Tuesday, August 12, 2008

Jason Powell on Uncanny X-Men #154

[Guest blogger Jason Powell continues his issue by issue look at Chris Claremont’s Uncanny X-Men Run. For more in this series, see the toolbar on the right.]

Uncanny X-Men, The #154


The mostly-whimsical previous issue had one particularly intriguing scene, depicting Charles Xaver’s concern that the X-Mansion’s funds were running low because of all the repair work it was requiring lately. That tantalizing bit of verisimilitude takes us rather surprisingly into a new status quo in issue 154, as the X-Men have taken up residence at Magneto’s island headquarters in the Bermuda Triangle. The story notes that Xavier’s decision to relocate the team is also thanks to intimations of a new, “growing wave of anti-mutant sentiment in the States,” which “may have official sanction.” This references the esoteric “Project Wideawake” cliffhanger at the end of the “Days of Future Past” arc.

The abrupt change in the status quo, and the various intimations of mounting menace, combine to give “Reunion” an intense urgency that had been missing from the series for over a year. This is by far Claremont’s most tightly focused X-Men script since John Byrne’s departure. Claremont seems keenly aware, too, that he’s regained his focus and direction. His narration on the opening splash that Cyclops and Storm are “blissfully unaware that this is merely the calm before the tempest” is a paraphrase of one of the first lines of the Dark Phoenix Saga, implicitly promising that another powerful epic is about to begin. He’ll turn out to be right; the coming Brood story arc, while lacking in the laser-beam intensity of his best collaborations with Byrne, will over time resolve itself into one of Claremont’s most exciting and emotionally rewarding stories.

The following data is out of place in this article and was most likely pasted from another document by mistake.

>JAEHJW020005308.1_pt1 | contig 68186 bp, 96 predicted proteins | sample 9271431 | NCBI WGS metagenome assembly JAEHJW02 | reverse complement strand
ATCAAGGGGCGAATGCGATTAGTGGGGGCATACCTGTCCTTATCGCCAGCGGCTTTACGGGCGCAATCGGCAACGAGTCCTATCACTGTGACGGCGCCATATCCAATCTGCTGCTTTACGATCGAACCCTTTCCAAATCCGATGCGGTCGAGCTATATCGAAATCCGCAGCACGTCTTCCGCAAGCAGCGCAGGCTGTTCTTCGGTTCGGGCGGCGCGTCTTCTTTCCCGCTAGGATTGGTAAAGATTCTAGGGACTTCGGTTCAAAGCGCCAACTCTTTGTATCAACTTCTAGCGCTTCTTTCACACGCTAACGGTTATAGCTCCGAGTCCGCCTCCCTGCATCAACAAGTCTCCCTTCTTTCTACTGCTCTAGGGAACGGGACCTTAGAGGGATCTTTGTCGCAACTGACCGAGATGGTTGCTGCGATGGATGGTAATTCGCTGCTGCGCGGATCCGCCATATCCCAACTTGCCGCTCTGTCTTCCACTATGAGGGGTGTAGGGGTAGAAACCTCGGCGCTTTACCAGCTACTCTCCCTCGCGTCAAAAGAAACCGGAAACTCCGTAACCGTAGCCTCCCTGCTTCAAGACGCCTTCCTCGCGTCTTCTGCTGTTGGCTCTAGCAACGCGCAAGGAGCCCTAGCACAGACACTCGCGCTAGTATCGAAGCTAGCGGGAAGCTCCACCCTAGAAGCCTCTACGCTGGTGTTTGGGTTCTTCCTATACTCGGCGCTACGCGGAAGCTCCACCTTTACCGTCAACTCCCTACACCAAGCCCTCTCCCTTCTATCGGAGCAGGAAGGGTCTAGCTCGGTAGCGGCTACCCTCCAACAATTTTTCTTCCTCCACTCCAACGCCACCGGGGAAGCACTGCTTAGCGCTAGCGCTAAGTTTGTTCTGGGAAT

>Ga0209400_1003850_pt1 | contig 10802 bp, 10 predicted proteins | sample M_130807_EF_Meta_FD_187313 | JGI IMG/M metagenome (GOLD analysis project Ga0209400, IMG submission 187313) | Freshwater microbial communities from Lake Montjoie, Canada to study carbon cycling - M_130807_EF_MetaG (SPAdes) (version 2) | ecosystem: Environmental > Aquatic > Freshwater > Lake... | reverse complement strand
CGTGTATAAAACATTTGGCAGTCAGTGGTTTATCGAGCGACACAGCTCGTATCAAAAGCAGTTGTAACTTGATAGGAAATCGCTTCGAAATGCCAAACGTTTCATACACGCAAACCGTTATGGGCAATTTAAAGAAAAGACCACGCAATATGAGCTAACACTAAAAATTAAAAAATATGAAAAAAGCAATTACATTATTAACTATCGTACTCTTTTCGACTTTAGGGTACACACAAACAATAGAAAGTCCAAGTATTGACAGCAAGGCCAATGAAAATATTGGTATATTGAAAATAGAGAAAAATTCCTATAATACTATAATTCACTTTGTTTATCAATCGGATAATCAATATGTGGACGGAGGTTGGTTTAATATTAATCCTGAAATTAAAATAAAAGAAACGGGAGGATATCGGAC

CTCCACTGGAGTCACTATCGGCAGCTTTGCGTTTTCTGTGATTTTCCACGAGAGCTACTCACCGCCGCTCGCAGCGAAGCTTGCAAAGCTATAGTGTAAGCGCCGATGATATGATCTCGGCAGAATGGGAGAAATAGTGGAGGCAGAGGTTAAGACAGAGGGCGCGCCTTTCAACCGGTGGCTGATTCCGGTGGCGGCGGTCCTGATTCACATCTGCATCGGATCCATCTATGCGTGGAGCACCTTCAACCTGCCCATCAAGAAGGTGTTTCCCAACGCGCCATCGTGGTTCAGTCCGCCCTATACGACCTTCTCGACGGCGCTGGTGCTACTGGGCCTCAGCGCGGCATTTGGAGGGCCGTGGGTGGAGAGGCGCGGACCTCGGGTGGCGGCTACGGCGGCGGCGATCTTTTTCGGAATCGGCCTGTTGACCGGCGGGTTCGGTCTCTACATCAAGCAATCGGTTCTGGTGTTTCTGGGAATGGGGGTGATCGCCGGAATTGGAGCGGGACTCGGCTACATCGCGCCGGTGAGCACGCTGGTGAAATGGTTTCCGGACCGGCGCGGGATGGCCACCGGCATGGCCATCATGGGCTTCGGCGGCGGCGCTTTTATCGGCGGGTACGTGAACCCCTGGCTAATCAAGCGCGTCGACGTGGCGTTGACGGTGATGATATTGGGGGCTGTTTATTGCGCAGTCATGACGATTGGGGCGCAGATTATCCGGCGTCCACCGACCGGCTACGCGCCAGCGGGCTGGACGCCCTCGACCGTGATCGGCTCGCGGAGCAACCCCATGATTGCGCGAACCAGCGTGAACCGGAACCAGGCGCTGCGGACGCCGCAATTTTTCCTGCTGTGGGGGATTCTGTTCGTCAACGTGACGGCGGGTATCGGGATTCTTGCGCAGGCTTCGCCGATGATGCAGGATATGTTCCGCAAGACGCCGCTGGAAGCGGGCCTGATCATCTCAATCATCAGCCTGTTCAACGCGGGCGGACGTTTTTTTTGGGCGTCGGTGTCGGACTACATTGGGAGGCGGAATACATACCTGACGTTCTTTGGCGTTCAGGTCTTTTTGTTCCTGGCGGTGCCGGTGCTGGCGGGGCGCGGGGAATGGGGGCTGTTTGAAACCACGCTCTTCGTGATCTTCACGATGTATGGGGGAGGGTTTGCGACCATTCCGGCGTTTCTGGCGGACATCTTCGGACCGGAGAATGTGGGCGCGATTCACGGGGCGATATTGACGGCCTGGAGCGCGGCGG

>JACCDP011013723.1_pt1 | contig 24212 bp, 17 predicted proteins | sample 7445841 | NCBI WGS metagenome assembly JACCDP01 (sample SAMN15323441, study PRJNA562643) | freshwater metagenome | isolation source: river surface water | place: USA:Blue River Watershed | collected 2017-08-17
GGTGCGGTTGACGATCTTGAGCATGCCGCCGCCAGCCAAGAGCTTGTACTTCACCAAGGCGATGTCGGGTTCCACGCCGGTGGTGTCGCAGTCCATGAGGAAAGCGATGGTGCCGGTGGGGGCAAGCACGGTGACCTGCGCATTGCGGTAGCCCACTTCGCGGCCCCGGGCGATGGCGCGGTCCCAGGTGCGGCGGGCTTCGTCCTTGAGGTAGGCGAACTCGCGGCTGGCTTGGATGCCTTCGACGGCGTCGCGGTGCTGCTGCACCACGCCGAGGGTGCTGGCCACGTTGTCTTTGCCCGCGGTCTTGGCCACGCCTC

Roger McKee talks in “Story” of the importance of a great inciting incident, and Claremont deploys one shrewdly here. The reappearance of Corsair immediately re-ignites the long-ignored subplot in which Cyclops was kept in the dark about their relationship, and the shocking suddenness with which Scott learns the truth is arresting. The issue’s momentum does not let up – indeed, when the mansion is completely destroyed by the Sidri, it feels as if we are truly witnessing an epic change in the course of the series.

(As it turns out, this watershed moment will be somewhat swiftly reversed, as the mansion is rebuilt over the course of only a couple issues. My hunch is that Claremont would have liked to keep the mansion’s destruction permanent and keep the X-Men as outcasts whose new home was the Bermuda Triangle, but Jim Shooter felt the school was too integral to the X-Men concept. Very soon after Shooter steps down as Editor in Chief to replaced by Tom DeFalco, Claremont will again relocate the X-Men to a remote location – the Australian Outback this time – and keep them from returning to the mansion for over two years.)